In Chittister v. Department of Community and Economic Development, Judge Alito wrote an opinion for the Third Circuit court that found part of the federal Family and Medical Leave Act (FMLA) exceeded the bounds of Section 5 of the Fourteenth Amendment and thus was prohibited by the Eleventh Amendment. The FMLA required employers, including states, to provide employees with twelve weeks of unpaid sick leave if needed to care for a family member or a serious health condition and permitted employees to sue in federal court if such leave was not granted. Chittister, a former employee of the Pennsylvania Department of Community and Economic Development, brought suit claiming that he was denied such leave.

Judge Alito ruled that the congressional record discussing the greater burden of family caretaking that traditionally falls on women was inadequate to demonstrate a violation of the Fourteenth Amendment's Equal Protection guarantee, stating that "notably absent is any finding concerning the existence, much less the prevalence, in public employment of personal sick leave practices that amounted to intentional gender discrimination in violation of the Equal Protection Clause." Chittister, 226 F.3d at 228-29. According to Judge Alito, "the FMLA does much more than require nondiscriminatory sick leave practices; it creates a substantive entitlement to sick leave." Id. at 229.

The Supreme Court has since upheld as constitutional the part of the FMLA that Judge Alito rejected in Chittister. In Nevada Department of Human Resources v. Hibbs, 538 U.S. 721 (2003), the Supreme Court upheld the provisions, stating that "the States' record of unconstitutional participation in, and fostering of, gender-based discrimination in the administration of leave benefits is weighty enough to justify the enactment of prophylactic � 5 legislation." Id. at 735. Chief Justice Rehnquist and Justice O'Connor, two who championed claims of state sovereignty and had been members of the Lopez majority, both voted in the majority in Hibbs.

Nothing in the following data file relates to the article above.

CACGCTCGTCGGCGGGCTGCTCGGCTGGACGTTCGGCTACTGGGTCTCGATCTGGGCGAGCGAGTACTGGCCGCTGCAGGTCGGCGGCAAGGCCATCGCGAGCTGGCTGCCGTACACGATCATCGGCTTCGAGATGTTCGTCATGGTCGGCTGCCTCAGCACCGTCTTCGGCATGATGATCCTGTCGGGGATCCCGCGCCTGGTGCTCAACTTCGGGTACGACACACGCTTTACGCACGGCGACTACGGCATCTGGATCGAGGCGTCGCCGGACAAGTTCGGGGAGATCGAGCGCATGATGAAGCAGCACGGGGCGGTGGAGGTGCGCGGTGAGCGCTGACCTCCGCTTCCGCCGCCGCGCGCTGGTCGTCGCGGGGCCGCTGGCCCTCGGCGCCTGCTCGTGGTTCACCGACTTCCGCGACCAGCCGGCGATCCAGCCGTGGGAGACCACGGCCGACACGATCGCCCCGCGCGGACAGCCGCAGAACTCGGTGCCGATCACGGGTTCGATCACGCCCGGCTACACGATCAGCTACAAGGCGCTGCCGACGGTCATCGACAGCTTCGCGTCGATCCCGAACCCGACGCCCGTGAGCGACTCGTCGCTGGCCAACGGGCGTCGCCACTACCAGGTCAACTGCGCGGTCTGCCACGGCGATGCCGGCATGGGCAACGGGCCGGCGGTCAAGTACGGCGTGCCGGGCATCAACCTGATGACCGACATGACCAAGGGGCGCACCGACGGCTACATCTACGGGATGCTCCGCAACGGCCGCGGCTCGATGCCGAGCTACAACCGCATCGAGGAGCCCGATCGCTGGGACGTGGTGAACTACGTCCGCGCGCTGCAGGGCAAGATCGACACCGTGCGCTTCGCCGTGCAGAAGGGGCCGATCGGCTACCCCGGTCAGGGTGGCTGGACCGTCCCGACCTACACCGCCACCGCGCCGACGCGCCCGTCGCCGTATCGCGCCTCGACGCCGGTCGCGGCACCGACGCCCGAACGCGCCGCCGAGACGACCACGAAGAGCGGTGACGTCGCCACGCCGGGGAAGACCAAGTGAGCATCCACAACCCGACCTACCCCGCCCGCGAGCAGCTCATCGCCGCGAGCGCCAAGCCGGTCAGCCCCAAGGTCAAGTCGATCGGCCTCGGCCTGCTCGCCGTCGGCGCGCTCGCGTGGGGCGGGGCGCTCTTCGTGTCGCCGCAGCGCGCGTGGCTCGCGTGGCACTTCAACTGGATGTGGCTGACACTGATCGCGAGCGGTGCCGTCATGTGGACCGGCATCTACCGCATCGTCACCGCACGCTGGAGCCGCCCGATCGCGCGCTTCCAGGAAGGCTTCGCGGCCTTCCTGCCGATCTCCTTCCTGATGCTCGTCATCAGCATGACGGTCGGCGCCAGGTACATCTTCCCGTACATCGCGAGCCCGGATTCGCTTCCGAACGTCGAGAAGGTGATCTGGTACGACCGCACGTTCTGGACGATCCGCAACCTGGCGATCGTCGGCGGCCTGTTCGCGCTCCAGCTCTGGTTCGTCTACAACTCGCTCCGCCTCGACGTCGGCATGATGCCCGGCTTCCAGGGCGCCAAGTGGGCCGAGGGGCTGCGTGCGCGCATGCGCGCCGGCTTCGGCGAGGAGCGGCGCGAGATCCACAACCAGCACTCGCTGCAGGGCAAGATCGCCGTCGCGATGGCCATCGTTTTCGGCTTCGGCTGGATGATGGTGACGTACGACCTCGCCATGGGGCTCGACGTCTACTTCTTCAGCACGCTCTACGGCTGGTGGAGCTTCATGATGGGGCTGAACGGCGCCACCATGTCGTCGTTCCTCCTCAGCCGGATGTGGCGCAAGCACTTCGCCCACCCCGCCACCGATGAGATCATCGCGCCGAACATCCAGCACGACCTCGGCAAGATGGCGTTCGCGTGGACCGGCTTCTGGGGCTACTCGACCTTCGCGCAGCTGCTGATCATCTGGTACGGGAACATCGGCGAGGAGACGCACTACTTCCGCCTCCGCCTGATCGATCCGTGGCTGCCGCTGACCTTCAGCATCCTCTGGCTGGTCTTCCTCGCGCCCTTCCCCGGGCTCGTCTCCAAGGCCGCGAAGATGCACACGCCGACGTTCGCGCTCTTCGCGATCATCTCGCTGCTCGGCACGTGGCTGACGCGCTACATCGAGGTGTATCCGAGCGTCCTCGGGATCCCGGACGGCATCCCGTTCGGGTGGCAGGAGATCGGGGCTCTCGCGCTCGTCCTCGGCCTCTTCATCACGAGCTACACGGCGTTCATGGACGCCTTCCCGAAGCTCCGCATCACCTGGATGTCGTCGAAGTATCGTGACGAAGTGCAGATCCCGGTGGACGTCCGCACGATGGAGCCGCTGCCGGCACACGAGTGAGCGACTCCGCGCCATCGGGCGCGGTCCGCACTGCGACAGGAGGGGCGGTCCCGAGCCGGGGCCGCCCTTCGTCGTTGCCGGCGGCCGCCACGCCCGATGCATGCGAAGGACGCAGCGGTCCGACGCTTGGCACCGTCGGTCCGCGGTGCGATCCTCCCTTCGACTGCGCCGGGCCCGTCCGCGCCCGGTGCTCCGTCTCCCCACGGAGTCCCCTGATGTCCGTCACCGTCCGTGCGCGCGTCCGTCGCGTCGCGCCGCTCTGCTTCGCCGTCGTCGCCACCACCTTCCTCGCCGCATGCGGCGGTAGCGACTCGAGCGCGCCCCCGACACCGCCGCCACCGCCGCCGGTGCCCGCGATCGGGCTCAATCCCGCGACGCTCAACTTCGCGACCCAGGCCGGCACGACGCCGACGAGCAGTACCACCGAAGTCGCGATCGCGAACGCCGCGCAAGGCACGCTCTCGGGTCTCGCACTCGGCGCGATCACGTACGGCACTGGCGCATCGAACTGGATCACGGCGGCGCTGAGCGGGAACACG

Report at 6-7 (emphasis added)

The bolded text is just plain wrong. The Supreme Court's decision in Hibbs did not "uph[o]ld as constitutional the part of the FMLA that Judge Alito rejected in Chittister." Rather, the Supreme Court held that Congress's findings of fact (i.e., that working women disproportionally bore the burden of caring for ill family members -- to their disadvantage in the workplace -- and that states had reinforced this problem with facially discriminatory leave laws (e.g., providing for maternity but not equivalent paternity leave)) were sufficient to determine that the FMLA's family leave provision, 29 U.S.C. � 2612(a)(1)(C), was proportionate to a Fourteenth Amendment violation, and thus that Congress had the power under that provision to abrogate states' sovereign immunity and allow individuals to sue the state.

But Chittister wasn't about the FMLA's family leave provision in � 2612(a)(1)(C) but rather its personal leave provision in � 2612(a)(1)(D). In other words, Chittister wasn't suing the state because it fired him for taking leave to care for a family member but rather because it allegedly fired him for taking sick leave for his own illness. Congress's findings that women disproportionately bore the burden of caring for sick family members was completely irrelevant to personal sick leave policies, and Congress made no findings that states had discriminated between men and women in assigning personal sick leave.

In its opinion, the Supreme Court cited only to the conflicting circuit court decisions interpreting � 2612(a)(1)(C) -- not to Chittister or the two other circuit court decisions interpreting � 2612(a)(1)(D). See Hale v. Mann, 219 F.3d 61, 69 (2d Cir.2000); Garrett v. University of Alabama at Birmingham Board of Trustees, 193 F.3d 1214, 1219 (11th Cir.1999), rev'd on other grounds, 531 U.S. 356 (2001). (Each of those other circuit courts agreed with Judge Alito's holding in unanimous opinions. Four of the six judges on the other courts' panels were Carter or Clinton appointees.)